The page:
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Amongst Giants

AMONGST GIANTS

Ancient natives stand testament to history in northern Manawatū
A northern Manawatū community has enhanced the vision of early settlers who saved about 52 hectares (130 acres) of pristine native virgin bush in the small rural settlement of Rangiwahia, providing locals and visitors an opportunity to step back in time and experience the bush that once covered much of central North Island. The Rangiwahia Scenic Reserve is an ancient podocarp forest, home to many native tree species. Among them are rimu, miro, matai, black and white maire, kahikatea, hinau, totara, rewarewa, kamahi, northern rata, and red and black beech. There are five varieties of tree ferns, an understory of smaller trees and shrubs and an extensive variety of ferns. The bush is accessible by two pest-control tracks, which can be walked by the public.
Local farmers and community members Steve and Mary Bielski, along with others, including Anne Elliot, from Kimbolton, have spent thousands of hours caring for the bush. They’ve eradicated pests and weeds, developed tracks, and labelled more than 140 trees, under story trees and tree ferns to make the walks educational for visitors. “The early settlers had the vision and wisdom to set aside this valley and leave the bush untouched because they considered it to be an ideal water catchment for the growing village,” says Steve, whose family have lived and farmed in Rangiwahia for four generations. Many locals had not considered the untouched potential of the bush until early 2015 when the Department of Conservation (DOC) and the Manawatū District Council worked with its local community to realise their vision-plan for the future and support the opening of as sets for the benefit of residents and visitors. It was at this point the scenic reserve became a focus of this work.
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“None of us really knew what we had in this beautiful 130-acre native forest,” recalls Steve, who is a keen hunter, tramper and nature enthusiast. He says the reserve is unlike anywhere else. “I’ve been in a lot of forests in New Zealand and this would have to be the most diverse and beautiful forest I've ever been in.” Goodbye pests, hello birdsong Steve credits the DOC for allowing them to establish pest-control lines to help eradicate possums, feral cats, hedgehogs, rats, stoats, weasels and fallow deer. Today, the results of this work can be heard through the explosion of birdsong echoing across the valley. Mary says the chorus contributors include tui, pīwakawaka (fantail), riroriro (grey warbler), kererū (woodpigeon), korimako (bellbird), miromiro (tomtit), ruru (morepork), kōtare (kingfisher), pīpīwharauroa (shining cuckoo), waxeye, chaffinch, the eastern rosella (Australian import), magpies, thrushes, blackbirds and the distinctive call of the New Zealand kārearea (falcon). Other unique elements throughout the bush include the different tree species that grow close together. Tree enthusiasts with a keen eye will be able to spot a rimu, mataī and miro growing within metres of each other, or a rimu, black maire or mataī, when usually it is the same species that will grow in close proximity in a community. “We are so proud of this bush,” Steve says. “The community is right behind us. We have the time and experience to carry out this work. I know a lot of farmers don’t have the time but they are supporting, helping and encouraging us.” The couple says they are motivated to leave this bush in pristine condition for future generations to enjoy. “We have a house and a farm. Once it’s sold, you can never get back to it,” Steve says. “But this bush belongs to New Zealanders. The future belongs to our kids and grandkids and everyone can come along to this bush. You don’t need any permission and it is not land-locked, you just come through and enjoy it. That’s the magic of it, it is forever.” Hundreds of nature lovers from around the world have written in the visitors’ book providing testimony to the reserve. Entries include “So nice in the rain. The long track is beautiful. Lovely big tree ferns. Truly breathtaking”,“ Wonderful show-case of New Zealand trees”, “A tree hugger’s delight” and “Well-marked track. Awesome trees – loved it”.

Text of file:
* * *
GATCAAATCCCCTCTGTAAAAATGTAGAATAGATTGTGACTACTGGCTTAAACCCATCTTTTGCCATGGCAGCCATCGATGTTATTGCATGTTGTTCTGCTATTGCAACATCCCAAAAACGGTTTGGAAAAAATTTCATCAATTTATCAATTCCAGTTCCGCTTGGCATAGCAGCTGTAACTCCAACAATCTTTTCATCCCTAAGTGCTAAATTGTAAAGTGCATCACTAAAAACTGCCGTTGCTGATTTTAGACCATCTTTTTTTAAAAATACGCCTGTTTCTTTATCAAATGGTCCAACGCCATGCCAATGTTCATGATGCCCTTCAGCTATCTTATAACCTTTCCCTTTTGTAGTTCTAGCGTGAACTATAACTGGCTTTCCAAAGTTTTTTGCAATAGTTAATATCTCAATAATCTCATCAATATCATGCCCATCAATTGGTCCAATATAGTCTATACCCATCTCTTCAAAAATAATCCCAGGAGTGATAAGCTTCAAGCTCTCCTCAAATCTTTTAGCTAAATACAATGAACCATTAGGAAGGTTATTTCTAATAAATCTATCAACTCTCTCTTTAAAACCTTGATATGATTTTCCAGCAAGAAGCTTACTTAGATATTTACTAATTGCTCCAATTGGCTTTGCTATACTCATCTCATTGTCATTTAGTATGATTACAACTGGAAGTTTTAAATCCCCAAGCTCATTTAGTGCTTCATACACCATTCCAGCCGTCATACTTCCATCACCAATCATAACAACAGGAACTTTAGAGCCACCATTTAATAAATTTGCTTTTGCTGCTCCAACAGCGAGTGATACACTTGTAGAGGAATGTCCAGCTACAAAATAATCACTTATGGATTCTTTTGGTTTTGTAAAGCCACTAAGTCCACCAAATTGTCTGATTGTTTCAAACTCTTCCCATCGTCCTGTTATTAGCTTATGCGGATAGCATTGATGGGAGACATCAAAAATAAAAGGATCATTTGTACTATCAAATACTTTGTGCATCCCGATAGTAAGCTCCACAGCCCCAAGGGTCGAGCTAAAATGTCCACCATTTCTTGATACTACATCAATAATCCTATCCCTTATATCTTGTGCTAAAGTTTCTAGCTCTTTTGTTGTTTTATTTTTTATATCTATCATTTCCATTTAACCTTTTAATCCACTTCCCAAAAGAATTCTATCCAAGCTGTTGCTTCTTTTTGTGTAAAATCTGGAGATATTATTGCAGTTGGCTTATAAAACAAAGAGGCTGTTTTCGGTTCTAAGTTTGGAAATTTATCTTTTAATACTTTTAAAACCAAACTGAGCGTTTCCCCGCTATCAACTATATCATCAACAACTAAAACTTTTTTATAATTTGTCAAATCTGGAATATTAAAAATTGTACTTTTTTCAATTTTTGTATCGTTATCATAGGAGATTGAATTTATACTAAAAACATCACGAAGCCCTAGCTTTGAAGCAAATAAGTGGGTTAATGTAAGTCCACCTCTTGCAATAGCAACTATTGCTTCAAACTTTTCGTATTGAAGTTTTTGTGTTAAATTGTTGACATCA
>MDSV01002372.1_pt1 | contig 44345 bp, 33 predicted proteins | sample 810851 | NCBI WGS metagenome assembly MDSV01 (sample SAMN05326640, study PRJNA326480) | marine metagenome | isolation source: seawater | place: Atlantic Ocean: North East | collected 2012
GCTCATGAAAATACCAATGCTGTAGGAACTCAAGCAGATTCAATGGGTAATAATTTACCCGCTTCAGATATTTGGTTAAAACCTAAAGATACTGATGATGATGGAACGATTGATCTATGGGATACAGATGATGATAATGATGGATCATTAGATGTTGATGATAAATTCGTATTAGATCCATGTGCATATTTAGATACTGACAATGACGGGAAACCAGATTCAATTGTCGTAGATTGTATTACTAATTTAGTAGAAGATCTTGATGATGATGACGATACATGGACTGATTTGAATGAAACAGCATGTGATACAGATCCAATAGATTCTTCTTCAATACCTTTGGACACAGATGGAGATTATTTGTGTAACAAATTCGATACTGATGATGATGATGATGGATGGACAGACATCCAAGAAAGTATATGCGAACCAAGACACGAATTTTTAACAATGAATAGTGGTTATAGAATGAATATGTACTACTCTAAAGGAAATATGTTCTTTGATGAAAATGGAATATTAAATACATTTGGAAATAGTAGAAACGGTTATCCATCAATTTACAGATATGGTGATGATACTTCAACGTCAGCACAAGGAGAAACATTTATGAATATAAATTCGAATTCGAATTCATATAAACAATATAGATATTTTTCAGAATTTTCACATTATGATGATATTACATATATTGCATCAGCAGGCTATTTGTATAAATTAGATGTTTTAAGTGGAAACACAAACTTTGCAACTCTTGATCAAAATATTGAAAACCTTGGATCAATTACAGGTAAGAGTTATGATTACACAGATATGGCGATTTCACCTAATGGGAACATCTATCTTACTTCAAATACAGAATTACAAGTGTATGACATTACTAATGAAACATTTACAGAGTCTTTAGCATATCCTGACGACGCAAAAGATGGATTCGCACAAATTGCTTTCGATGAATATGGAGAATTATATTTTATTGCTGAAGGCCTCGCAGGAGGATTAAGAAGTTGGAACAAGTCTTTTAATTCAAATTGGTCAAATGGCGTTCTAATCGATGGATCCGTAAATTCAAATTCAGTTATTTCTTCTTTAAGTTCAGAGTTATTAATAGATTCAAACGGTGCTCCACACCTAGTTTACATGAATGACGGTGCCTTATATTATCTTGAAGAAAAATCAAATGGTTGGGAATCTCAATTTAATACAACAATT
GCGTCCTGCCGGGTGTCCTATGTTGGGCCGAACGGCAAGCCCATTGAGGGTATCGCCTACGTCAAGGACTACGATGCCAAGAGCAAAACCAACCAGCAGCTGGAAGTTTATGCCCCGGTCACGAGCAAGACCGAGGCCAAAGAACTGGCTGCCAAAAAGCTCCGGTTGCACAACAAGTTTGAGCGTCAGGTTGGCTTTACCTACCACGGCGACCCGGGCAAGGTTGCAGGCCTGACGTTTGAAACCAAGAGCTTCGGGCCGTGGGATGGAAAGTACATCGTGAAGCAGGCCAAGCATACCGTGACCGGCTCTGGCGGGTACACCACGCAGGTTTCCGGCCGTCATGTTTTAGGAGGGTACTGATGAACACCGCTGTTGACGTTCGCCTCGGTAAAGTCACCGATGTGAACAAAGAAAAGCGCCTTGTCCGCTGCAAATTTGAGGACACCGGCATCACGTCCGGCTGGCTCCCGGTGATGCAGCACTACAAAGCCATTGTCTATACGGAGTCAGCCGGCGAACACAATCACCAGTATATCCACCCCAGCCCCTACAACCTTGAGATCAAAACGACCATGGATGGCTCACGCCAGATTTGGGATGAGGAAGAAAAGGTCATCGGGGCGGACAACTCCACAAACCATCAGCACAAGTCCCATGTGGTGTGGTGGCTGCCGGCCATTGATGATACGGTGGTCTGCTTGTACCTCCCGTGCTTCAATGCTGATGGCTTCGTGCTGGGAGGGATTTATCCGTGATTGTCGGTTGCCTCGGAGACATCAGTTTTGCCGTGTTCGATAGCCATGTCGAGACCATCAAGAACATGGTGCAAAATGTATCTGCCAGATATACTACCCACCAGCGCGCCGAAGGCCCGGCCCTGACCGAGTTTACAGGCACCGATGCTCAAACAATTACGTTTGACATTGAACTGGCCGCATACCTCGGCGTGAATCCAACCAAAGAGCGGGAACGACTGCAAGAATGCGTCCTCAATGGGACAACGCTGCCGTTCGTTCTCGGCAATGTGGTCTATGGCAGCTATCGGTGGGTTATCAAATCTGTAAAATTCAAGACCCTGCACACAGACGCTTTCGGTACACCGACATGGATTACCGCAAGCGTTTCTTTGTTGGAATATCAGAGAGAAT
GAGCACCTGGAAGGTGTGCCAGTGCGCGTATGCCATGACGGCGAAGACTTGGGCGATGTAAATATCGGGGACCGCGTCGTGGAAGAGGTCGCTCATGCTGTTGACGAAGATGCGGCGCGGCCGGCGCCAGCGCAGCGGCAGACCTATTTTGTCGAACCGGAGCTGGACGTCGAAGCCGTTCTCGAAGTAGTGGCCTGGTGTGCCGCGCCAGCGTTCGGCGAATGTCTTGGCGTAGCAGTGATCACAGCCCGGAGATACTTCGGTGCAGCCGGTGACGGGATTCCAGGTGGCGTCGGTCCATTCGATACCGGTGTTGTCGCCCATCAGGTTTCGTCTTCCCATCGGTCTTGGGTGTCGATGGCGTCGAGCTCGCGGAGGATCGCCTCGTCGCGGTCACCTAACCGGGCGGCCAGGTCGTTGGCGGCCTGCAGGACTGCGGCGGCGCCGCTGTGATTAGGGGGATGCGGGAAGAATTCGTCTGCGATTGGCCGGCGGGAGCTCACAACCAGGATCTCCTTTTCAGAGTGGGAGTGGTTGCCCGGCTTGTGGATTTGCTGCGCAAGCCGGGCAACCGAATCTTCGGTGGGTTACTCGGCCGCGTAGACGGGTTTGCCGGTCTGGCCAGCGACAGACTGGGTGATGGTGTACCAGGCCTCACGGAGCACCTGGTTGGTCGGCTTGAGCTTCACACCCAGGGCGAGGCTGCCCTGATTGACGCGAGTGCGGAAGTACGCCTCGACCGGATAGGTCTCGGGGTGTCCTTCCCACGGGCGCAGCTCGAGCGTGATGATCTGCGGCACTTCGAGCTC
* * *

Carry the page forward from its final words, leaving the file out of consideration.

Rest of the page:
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Manawatū stories >>

Dive in and have a taste of what our region’s about!
EXPERIENCE Manawatū Filter
  • All
  • See & Do
  • Work-Life Balance
  • Taste
  • Whānau
  • Business & Innovation
  • Walking & Cycling
  • Itineraries
  • Shopping
  • Motorhoming
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